Electronic Censorship Of Free Speech A Growing Problem
By James Donahue
U.S. Senators Byron Dorgan and Olympia Snowe have called for a congressional hearing to investigate
reports that telephone and cable companies are blocking open communications over the Internet and on cell phones.
Indeed, there has been a growing problem of censorship that appears to be slamming our free expression
from sources we might least expect . . . AT&T, Verizon Wireless, Comcast and even the browser service, Internet Explorer.
For example, the Huffington Post website, which often takes a harsh look at the activities of the
Bush Administration, appears to be blocked by Explorer, at least on our computer. When we attempt to click on that
link, our browser always crashes. To reach the site, we use other browsers that have no problem linking to this or certain
other Internet sites.
Earlier this year, the rock band Pearl Jam and an Internet watchdog group accused AT&T of censoring
portions of the band's live concert cybercast which included lyrics critical of President George W. Bush. The lyrics were
missing from the broadcast. AT&T blamed the "bleeped" lyrics on a Webcast vendor and said what happened was "contrary
to our policy."
But Jenny Toomey, executive director of Future of Music Coalition, said the event "shows that companies
like AT&T will risk the appearance of censorship by turning off the sound on a webcast that's being viewed by thousands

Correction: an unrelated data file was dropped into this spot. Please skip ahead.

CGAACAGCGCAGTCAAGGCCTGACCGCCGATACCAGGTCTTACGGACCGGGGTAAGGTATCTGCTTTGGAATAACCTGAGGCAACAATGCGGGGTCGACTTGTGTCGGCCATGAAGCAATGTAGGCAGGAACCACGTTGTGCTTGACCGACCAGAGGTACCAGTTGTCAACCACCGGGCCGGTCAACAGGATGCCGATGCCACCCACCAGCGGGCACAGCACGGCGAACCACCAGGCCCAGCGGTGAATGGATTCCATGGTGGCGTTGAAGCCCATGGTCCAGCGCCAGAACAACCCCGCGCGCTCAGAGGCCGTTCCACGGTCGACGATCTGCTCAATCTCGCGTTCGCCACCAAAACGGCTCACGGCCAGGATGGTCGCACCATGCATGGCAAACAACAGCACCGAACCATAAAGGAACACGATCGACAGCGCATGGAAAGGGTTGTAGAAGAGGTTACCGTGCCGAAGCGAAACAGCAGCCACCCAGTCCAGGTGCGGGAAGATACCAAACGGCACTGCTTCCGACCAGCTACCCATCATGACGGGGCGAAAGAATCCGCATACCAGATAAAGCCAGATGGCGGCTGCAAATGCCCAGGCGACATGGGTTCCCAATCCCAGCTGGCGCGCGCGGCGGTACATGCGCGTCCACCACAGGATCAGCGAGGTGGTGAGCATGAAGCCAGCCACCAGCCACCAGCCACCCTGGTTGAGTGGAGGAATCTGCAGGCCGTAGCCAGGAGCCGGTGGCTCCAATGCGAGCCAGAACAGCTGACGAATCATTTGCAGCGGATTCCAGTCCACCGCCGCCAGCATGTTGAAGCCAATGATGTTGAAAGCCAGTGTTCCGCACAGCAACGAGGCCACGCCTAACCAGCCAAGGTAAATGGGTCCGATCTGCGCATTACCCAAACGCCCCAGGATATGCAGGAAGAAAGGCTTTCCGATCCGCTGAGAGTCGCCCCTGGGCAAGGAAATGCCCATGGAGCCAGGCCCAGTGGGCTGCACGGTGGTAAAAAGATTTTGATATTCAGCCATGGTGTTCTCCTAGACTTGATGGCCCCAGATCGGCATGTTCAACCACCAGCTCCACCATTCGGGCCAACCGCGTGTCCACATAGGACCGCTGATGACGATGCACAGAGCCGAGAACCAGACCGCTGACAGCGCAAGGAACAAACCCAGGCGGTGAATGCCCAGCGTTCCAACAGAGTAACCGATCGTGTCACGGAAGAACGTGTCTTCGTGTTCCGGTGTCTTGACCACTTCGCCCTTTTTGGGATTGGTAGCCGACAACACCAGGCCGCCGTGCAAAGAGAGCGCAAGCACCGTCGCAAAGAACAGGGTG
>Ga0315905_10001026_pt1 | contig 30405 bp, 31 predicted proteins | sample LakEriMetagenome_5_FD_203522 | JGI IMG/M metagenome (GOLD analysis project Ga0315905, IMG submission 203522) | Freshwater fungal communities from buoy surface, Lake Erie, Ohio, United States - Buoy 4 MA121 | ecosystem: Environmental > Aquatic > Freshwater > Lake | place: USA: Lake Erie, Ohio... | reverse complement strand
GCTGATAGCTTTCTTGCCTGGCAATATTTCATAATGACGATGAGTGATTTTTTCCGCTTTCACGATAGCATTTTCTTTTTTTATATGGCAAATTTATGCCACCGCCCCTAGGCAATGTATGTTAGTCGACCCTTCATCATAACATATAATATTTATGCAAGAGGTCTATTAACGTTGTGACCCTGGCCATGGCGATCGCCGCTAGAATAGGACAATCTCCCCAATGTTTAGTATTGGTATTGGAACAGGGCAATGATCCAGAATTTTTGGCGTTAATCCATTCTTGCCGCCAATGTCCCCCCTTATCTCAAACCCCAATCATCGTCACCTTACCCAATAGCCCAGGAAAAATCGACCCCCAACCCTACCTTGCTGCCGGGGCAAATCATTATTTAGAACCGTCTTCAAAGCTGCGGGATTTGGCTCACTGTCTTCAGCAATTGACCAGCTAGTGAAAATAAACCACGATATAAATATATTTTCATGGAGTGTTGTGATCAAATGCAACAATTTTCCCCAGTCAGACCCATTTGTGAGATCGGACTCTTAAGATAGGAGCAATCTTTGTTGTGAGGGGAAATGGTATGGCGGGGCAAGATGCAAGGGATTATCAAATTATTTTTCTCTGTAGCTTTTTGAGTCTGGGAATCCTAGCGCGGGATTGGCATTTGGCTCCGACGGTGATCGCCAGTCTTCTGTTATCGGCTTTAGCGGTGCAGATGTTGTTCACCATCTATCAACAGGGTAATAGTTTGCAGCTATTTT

of people, just because it works counter to their financial interests."
Toomey added: "What do you think they will do to protect their financial interests on the web when
no one is looking?"
An Associated Press report last week noted that Comcast Corporation also has been found to be actively
interfering with the interchange of data by high-speed Internet subscribers. The story said the allegations were confirmed
through nationwide tests.
"If widely applied by other ISPs, the technology Comcast is using would be a crippling blow to . .
. file-sharing networks."
The story said most of the targets by Comcast appear to involve sharing of copyright music, software
and movies, but it warned that the technology also can be used to control legitimate data that is moving on line.
Comcast and other service providers note that programs designed to move music and movies from computer
to computer via the Internet place heavy traffic demands on the servers that needs to sometimes be managed. Consequently,
many servers use techniques to slow down this traffic while giving others priority. The Comcast technology, however, simply
blocks the data, which is, in effect, hanging up on the receiver.
While there is no law requiring servers to treat everybody equally, something known as "Net Neutrality,"
but there are some supporting regulations. AT&T has even entertained the idea of charging some Web companies more for
preferential treatment of their traffic, but backed down after coming under attack by consumer advocates.
Senators Dorgan and Snowe called for the Senate Commerce, Science and Transportation Committee to
investigate these and other incidents, and determine if the actions are based on legitimate business policies or if more federal
regulation is needed.
"The phone and cable companies have previously stated that they would never use their market power
to operate as content gatekeepers and have called efforts to put rules in place to protect consumers 'a solution in search
of a problem,'" the senators said.
Dorgan is among legislators who have introduced bills promoting the Net Neutrality, or equal treatment
by Internet carriers.